The U.S.-China Confrontation - Beginning of New Cold War?

Wang Jinna - April 01, 2021





The U.S. and Chinese officials held first face-to-face meeting on March 18, after the U.S. President Biden took office in January 2021.

The talks in Alaska, Anchorage demonstrated the deep distrust and divisions between world’s two largest economic powers. The U.S.-China confrontation depicts a modern version of cold war.

In opening remarks, the U.S. Secretary of State Antony Blinken and NSA Jake Sullivan, raised the issue of “actions by China in Xinjiang, Hong Kong, Taiwan, cyber attacks on the United States, and economic coercion toward our allies.” These actions, they said, threaten the rules-based order that maintains global stability.

In response, China’s top diplomat, Yang Jiechi, said people within the U.S. “have little confidence in the democracy of the United States.” Taking a jibe at human rights issues in the U.S., Yang said that “China has made steady progress in human rights” and China considers “Xinjiang, Tibet, and Taiwan as its internal affairs”. Rebuking the rules-based order, he said, “The U.S. does not represent the world” and claimed that the “U.S. is the champion” of cyberattacks.

The two sides left Alaska without any joint statement on collaborating in areas where they share mutual interest or future engagement.

China’s Xinhua news agency later said that Beijing and Washington agreed to look into climate change. China also called for increased coordination on major international and regional issues and asked the U.S. to “make the cake of cooperation bigger.”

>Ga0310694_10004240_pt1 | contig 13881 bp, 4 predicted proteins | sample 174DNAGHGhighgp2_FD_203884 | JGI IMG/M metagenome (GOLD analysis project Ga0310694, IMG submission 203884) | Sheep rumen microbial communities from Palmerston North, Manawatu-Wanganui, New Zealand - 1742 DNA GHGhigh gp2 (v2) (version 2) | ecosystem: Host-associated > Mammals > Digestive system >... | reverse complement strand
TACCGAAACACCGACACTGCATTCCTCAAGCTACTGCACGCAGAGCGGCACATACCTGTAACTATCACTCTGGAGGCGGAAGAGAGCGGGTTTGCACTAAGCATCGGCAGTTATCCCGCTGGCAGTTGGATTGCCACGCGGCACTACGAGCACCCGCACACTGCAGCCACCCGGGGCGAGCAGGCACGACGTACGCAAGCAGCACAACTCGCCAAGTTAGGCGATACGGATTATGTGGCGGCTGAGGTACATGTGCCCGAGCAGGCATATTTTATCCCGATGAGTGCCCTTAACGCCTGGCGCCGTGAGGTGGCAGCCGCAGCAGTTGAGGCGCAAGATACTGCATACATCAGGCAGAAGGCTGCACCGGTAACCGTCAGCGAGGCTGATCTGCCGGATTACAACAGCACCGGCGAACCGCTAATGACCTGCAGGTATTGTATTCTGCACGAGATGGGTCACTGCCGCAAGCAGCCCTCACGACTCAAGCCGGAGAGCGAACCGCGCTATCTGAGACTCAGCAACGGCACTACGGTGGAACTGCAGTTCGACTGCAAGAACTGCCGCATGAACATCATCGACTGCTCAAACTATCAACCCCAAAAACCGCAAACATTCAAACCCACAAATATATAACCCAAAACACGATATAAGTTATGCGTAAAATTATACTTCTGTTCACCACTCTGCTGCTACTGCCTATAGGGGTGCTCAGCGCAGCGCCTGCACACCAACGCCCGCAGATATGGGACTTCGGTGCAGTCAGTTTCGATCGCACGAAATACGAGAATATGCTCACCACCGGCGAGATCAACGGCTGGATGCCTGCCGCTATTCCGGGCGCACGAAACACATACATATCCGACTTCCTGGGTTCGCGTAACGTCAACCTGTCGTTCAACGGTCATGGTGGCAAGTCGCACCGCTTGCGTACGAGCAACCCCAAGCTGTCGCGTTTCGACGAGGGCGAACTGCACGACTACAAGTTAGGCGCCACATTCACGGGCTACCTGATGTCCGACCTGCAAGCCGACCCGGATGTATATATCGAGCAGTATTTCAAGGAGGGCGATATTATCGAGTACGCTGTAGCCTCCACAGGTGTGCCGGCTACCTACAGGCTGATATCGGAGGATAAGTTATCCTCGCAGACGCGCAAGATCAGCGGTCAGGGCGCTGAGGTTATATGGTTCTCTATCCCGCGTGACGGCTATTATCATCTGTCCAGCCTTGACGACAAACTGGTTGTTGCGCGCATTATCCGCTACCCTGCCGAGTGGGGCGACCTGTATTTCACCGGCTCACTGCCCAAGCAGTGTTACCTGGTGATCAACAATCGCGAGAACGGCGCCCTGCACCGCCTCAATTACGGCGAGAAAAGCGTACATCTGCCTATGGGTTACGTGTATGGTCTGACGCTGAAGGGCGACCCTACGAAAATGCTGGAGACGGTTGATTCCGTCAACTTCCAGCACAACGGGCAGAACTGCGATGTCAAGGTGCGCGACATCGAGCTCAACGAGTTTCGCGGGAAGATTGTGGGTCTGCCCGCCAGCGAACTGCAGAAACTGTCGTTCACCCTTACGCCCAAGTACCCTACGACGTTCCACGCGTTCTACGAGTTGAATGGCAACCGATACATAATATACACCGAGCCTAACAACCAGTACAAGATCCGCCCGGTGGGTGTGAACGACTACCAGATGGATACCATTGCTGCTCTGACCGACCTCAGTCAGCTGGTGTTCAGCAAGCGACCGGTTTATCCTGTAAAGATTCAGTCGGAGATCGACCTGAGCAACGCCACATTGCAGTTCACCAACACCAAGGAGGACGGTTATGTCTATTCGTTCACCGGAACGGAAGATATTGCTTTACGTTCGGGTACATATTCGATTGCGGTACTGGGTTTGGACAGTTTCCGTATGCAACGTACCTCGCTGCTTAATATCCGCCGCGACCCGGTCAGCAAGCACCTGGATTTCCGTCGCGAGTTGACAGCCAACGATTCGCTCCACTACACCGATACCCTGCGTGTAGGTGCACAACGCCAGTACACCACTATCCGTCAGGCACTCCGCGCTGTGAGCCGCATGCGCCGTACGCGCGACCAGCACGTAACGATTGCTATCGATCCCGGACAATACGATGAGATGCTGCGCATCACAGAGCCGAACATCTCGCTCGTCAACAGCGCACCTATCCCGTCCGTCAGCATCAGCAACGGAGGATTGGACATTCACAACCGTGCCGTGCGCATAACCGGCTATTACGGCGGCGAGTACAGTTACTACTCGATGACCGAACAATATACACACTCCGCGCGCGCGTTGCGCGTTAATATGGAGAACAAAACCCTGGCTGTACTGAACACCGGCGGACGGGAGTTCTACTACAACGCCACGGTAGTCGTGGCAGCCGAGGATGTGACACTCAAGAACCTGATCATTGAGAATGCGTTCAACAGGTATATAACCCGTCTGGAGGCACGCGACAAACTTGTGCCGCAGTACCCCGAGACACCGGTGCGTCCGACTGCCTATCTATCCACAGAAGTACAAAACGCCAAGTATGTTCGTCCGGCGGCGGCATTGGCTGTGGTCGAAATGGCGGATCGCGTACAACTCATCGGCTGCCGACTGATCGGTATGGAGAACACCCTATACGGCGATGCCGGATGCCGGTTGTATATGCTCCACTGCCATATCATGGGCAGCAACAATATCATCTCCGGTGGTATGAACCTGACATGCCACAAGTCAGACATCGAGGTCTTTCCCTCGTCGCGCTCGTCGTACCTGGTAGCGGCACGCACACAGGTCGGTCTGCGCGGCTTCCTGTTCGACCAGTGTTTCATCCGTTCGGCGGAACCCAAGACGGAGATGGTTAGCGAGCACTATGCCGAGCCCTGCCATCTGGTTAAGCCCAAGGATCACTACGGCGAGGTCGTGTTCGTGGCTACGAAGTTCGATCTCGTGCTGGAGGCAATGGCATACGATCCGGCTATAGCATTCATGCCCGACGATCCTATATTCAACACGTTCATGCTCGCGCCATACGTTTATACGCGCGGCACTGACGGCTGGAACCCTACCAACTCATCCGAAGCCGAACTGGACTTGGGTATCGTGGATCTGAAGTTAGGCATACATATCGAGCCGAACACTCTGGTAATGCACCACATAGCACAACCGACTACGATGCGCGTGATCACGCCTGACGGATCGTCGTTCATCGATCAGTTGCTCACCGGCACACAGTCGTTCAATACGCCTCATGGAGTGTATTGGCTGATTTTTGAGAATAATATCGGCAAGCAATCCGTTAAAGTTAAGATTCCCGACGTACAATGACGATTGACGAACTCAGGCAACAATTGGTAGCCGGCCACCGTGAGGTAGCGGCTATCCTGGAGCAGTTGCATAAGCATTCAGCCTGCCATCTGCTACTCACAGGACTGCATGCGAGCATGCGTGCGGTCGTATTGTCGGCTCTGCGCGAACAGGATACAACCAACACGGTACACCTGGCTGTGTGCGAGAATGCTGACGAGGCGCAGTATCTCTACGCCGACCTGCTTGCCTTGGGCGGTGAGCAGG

The U.S. Secretary of State Antony Blinken said that despite tensions, the two sides were able to have a “very candid conversation” on topics of mutual interests, including North Korea, Iran, Afghanistan and climate change.


How the US sees the Alaska talks?

The Chinese top diplomats “reflected a newly combative and unapologetic China, one increasingly unbowed by diplomatic pressure” from America, said the New York Times. “For decades, China approached American governments from positions of weakness, economically and militarily. China today feels far more assured in its ability to challenge the United States.”

Yang’s speech reflected that “China is increasingly confident it is gaining America's measure across the spectrum of competition, be it economic, military, technology and regional supremacy” says Richard McGregor, a senior fellow at the Lowy Institute. “But the U.S. remains a formidable and dangerous rival”, and the only country that can create a united front to resist Beijing.

“China is way too premature in declaring the end of the American empire, and the miscalculation could cost China in its quest for superpower stature” the Bloomberg said. “The balance of power between the U.S. and China may be shifting, but it’s still pretty unbalanced. The U.S. maintains a significant lead over China, in just about every economic category.”

According to the Philadelphia Inquirer “the United States must get its domestic act together in order to convince the Chinese regime that this country is not on the downslide”. The Philadelphia Inquirer claimed that the U.S. allies in Europe and Asia do not want to line up openly against China but are willing to join with the U.S. in pushing back against Chinese government’s political, economic and military pressures.

In a coordinated act of blacklisting on March 22, the U.S. and its European allies placed sanctions against Chinese officials and entities over alleged human rights abuses against ethnic minorities.


U.S. Secretary of State Antony Blinken and National Security Advisor Jake Sullivan, speaks while facing Director of the China’s Central Foreign Affairs Commission Office Yang Jiechi and Chinese Foreign Minister Wang Yi, at the opening session of U.S.-China talks in Anchorage, Alaska on March 18, 2021. Photo Credit: Frederic J. Brown | AFP | Getty Images